What is an Incident?

Before we can define our incident response process, we should first define what an incident (and a major incident) is.


What is an incident?#

Any unplanned disruption or degradation of service that is actively affecting customers ability to use Silverline.

What is a major incident?#

Any incident that significantly interrupts service for multiple customers. We usually will have to involve multiple teams.

What triggers our incident response process?#

Our incident response process should be initiated for any major incident. It provides a framework for effectively responding and reaching a fast resolution time. Our incident response process can be triggered one of two ways, either via automated monitoring and alerting, or manually via human action.

Automated Monitoring#

Throughout our system, we monitor various metrics to determine if our system is in a state which would require a co-ordinated human response in order to resolve. To determine which metrics we monitor, and what to monitor them for, we ask ourselves these questions. If the answer to any is "No", then we should trigger our incident response process.

  1. Are all customers able to access and configure settings in the Silverline Portal?
    • Are customers reporting loss of traffic or blocked hosts in any of our datacenters?
  2. Are we able to stop current attacks on our customers within SLA?
  3. Are several customers customers affected?

Human Escalation#

We trigger on any unplanned disruption or degradation of service to which any Silverline analyst or manager deems necessary of requiring co-ordinated incident response.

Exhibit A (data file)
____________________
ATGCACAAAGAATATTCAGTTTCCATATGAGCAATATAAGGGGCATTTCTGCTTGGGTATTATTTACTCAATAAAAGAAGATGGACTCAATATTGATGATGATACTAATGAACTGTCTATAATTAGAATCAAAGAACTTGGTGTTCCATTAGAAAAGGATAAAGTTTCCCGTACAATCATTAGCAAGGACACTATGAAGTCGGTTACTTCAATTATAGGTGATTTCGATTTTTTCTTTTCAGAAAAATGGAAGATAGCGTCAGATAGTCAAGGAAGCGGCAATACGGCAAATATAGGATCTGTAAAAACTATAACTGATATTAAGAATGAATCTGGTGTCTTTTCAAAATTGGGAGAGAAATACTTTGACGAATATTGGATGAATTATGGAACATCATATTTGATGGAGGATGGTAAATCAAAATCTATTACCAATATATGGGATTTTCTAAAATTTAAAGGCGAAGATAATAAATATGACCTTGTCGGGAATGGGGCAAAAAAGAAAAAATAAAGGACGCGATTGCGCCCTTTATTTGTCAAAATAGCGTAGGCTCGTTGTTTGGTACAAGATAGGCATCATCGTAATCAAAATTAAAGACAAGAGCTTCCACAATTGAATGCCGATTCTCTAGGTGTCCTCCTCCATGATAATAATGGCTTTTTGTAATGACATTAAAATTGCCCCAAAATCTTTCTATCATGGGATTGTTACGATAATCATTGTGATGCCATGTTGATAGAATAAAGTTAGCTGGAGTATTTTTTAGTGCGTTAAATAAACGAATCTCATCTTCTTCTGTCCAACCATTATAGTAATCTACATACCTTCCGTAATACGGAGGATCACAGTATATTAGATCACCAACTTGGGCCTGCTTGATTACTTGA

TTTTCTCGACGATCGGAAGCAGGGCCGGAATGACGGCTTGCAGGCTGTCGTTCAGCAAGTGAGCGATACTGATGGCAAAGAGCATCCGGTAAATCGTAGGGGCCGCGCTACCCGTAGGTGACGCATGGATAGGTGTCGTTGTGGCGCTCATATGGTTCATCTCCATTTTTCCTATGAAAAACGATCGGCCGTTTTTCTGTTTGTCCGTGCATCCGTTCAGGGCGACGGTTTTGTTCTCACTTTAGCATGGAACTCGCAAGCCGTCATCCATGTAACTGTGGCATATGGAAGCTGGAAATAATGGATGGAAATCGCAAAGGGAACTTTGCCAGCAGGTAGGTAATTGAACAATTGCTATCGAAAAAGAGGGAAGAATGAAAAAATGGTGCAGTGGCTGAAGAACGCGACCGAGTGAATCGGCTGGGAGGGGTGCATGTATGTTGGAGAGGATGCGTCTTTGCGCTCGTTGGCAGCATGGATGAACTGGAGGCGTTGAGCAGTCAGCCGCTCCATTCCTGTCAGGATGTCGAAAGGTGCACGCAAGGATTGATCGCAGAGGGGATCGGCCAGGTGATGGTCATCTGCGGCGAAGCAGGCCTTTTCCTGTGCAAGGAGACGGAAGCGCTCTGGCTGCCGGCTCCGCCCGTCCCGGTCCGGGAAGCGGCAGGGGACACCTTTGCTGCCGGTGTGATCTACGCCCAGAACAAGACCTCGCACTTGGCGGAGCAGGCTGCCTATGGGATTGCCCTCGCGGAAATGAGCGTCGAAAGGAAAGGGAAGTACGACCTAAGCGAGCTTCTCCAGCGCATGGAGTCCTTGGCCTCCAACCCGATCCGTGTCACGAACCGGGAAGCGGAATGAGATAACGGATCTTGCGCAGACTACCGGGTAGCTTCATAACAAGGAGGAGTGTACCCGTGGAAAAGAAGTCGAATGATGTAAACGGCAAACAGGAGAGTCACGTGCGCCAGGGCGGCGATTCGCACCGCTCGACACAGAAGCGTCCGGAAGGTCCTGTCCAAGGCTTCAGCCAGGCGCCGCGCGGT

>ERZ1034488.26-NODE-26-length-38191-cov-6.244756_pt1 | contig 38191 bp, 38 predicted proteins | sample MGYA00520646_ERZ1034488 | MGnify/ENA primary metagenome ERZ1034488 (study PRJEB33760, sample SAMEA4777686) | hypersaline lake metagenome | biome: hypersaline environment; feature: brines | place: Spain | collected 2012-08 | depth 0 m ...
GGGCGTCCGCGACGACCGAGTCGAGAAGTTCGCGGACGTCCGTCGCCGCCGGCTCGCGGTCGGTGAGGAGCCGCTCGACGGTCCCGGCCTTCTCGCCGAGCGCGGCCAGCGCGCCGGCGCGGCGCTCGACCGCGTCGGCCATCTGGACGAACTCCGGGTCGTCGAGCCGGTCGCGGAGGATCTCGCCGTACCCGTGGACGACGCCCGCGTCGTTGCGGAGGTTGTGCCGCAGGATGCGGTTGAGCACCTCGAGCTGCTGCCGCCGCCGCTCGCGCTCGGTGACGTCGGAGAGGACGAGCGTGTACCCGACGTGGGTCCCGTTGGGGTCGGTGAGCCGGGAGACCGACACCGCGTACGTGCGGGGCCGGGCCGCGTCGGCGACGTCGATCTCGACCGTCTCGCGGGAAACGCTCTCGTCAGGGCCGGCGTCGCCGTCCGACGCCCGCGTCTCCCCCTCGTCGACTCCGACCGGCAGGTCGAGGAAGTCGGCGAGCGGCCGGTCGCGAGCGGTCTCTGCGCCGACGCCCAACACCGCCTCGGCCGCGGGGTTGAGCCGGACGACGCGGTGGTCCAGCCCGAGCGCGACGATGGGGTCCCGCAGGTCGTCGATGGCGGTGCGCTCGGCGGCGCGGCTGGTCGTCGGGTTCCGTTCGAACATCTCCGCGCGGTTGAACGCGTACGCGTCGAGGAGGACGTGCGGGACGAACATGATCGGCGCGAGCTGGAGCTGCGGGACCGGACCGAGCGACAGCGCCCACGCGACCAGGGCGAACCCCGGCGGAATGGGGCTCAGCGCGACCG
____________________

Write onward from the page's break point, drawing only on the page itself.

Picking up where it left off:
Is a response required?

If you are unsure of whether response is required, trigger our incident response process. All you need to do to start the process is send an email to soc_ir@defensenet.pagerduty.com

Incident Severity#

Our severity definitions determine how severe we think an incident is, based on some pre-defined guidelines. The intent is to guide responders on the type of response they can provide. For example, the higher the severity, the riskier the decisions you can take to return the system to normal.

Severities are useful to quickly determine whether something requires a more complex response, or whether it requires a co-ordinated response at all. However, they are not a black and white definition of what constitutes a major incident. If something is not covered by our severity definitions, but you think it requires incident response, then it requires incident response. We only need to know one thing: "Is this a major incident?". The severity level can be determined later, and isn't a requirement of triggering our response process.